The British government has intercepted Richard Lloyd, the former Which? CEO, as the interim chairman of the top financial watchdog, said a person with knowledge of the case Monday night.
The news comes hours after an unknown number of Financial Conduct Authority employees ended their vote on strike in protest of proposed changes to pay and work practices during a divisive transformation plan led by Nikhil Rathi, the chief executive.
The outgoing chairman Charles Randall said in October that he resigned a year before his term of office ended in April 2023 so that his successor could oversee the completion of a plan that promises to deliver a more efficient data-driven regulator in the wake of scandals such as. London Capital Finance.
Sky News reported Monday night that the Treasury Department was set to name Lloyd on a temporary basis. A person familiar with the situation told the Financial Times that the report was accurate. The Ministry of Finance declined to comment on any aspect of the process of appointing a new chairman. The FCA referred inquiries to the Treasury Department.
Lloyd, who headed the Consumer Watchdog Which? from 2011 to 2016, has been Senior Independent Director of the FCA since April 2019. He is also Chairman of the Independent Parliamentary Standards Authority and on the Board of Advertising Standards Authority.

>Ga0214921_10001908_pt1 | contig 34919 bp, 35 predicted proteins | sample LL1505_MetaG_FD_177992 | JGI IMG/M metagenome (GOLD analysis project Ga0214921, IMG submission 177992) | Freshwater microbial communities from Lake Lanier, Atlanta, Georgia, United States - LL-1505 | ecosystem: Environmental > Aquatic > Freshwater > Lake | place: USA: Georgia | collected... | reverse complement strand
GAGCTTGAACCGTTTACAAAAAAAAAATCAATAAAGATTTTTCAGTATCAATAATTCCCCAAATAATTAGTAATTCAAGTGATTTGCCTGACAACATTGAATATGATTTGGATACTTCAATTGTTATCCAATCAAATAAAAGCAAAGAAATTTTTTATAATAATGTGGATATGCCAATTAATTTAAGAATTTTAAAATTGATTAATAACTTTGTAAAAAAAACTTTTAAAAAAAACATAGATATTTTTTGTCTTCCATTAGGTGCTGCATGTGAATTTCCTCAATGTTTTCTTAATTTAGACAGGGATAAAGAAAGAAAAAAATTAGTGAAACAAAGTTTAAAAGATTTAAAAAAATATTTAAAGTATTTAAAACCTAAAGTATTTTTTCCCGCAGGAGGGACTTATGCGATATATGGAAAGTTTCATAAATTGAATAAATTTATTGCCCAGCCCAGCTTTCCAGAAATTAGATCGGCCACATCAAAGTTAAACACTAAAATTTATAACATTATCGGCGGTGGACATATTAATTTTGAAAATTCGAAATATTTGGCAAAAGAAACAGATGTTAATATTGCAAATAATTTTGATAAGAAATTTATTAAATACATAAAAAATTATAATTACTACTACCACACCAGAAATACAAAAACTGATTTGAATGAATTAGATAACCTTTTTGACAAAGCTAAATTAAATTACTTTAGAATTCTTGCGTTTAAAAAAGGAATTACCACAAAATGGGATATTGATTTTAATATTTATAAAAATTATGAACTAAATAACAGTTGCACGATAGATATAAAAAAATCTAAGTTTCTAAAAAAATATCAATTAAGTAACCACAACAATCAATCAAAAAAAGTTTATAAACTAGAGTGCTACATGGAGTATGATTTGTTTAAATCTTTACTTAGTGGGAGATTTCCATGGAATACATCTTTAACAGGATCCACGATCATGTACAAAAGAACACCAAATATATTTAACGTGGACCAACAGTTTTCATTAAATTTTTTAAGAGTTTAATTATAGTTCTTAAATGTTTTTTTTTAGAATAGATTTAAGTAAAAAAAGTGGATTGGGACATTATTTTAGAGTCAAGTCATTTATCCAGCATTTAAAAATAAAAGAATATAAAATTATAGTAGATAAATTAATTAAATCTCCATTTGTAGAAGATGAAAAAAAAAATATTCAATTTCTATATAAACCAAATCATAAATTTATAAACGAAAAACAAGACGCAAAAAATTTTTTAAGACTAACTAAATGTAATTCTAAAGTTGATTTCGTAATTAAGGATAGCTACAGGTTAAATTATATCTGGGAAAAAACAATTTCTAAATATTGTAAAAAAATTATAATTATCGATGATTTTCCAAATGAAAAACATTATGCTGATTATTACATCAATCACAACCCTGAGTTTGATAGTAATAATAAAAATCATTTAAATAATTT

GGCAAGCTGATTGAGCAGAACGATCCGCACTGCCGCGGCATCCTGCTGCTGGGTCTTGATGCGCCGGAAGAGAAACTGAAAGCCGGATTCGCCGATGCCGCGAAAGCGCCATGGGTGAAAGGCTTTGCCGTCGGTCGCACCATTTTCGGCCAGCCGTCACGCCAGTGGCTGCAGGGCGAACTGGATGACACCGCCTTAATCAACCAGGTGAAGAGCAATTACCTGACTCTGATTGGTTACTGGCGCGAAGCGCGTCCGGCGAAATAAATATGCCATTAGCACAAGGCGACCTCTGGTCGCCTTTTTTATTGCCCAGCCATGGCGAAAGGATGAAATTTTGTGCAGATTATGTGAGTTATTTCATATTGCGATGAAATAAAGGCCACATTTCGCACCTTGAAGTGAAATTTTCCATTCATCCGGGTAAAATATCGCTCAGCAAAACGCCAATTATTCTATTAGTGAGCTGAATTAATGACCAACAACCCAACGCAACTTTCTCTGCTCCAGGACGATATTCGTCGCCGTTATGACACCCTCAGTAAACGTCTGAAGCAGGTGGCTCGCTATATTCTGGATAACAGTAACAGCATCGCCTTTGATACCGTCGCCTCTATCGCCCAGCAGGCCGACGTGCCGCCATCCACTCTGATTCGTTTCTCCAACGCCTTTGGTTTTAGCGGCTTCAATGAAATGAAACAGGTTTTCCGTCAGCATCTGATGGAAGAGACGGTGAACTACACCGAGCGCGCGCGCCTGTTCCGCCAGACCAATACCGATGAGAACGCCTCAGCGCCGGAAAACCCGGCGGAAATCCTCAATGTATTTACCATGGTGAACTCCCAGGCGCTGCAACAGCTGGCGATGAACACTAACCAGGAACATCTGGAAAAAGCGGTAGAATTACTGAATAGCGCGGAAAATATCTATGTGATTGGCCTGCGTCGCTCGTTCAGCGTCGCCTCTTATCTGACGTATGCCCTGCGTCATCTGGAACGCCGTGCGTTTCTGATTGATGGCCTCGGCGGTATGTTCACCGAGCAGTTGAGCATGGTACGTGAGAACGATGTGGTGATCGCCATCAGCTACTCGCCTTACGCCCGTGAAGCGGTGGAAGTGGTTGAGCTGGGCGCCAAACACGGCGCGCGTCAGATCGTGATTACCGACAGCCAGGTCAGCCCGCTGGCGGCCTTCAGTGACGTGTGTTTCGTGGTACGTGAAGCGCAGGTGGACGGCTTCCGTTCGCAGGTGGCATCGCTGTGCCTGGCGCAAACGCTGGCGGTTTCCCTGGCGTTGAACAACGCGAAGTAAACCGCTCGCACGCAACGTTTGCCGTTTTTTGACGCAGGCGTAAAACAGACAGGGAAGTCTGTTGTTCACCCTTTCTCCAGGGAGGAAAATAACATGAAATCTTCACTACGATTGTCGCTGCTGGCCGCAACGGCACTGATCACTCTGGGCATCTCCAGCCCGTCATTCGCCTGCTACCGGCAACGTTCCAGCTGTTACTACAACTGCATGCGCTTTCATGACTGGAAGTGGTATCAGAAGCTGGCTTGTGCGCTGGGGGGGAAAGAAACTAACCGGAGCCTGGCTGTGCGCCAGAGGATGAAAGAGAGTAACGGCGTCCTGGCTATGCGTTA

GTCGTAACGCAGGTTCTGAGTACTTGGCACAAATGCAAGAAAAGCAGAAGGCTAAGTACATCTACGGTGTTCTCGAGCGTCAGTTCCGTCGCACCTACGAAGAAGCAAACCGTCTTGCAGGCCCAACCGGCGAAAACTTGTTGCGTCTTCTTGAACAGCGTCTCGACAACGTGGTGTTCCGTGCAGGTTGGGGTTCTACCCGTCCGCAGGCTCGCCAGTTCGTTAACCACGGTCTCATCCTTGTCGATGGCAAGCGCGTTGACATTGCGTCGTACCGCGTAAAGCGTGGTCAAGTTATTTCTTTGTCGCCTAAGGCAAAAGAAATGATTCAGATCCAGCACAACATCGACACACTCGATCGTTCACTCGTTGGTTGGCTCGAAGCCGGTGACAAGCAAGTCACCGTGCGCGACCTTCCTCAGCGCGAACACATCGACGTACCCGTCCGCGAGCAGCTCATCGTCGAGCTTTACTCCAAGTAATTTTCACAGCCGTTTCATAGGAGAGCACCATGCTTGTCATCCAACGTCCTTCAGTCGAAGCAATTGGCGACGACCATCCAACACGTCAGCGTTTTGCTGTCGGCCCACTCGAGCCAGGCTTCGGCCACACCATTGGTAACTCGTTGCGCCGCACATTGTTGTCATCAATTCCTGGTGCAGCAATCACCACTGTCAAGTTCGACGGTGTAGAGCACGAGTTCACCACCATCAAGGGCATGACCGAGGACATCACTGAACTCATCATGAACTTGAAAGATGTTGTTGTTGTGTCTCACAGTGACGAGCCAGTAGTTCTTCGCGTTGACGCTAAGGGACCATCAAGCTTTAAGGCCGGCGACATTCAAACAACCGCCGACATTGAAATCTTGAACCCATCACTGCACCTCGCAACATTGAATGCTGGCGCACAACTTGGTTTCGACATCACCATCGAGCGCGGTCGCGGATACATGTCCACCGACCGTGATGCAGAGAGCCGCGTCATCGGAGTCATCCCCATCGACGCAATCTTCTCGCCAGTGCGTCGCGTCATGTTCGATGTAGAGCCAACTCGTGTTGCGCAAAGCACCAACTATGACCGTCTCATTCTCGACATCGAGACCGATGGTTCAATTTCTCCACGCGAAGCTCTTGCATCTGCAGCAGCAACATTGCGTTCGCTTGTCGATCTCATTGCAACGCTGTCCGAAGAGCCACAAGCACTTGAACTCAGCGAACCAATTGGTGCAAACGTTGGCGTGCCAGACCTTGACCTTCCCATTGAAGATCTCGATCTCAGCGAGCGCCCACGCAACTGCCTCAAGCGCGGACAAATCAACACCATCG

He joins the FCA at a critical time as it struggles to win staff backing for its strategic overhaul while handling a huge post-Brexit workload, including updating the licenses of EU companies that have sold to the UK directly from blocks.
The union Unite claims that the restructuring proposals, which include the elimination of bonuses that most employees have benefited from annually in favor of a new scheme for the top 25 percent of artists, are unfair.
They began voting employees on labor struggles on January 24, promising to “give a clear sense of how bad the morale and employee confidence of the workforce is within FCA management”. The union is pushing for it to be officially recognized by the FCA, and will not say how many of the agency’s 4,000 employees are members. The result of the vote will be announced in the coming days.
In addition to the extra work from Brexit, the FCA has been further stretched by adding areas to its mandate, including cryptocurrency, where the agency has been accused of monitoring the rapidly growing industry’s controls against money laundering and terrorist financing since January 2020.
The FCA will soon assume responsibility for police control of crypto ads and has already outlined plans to enforce tighter rules to make it harder for companies to lure customers with promises of large potential rewards without clearly specifying the risks involved.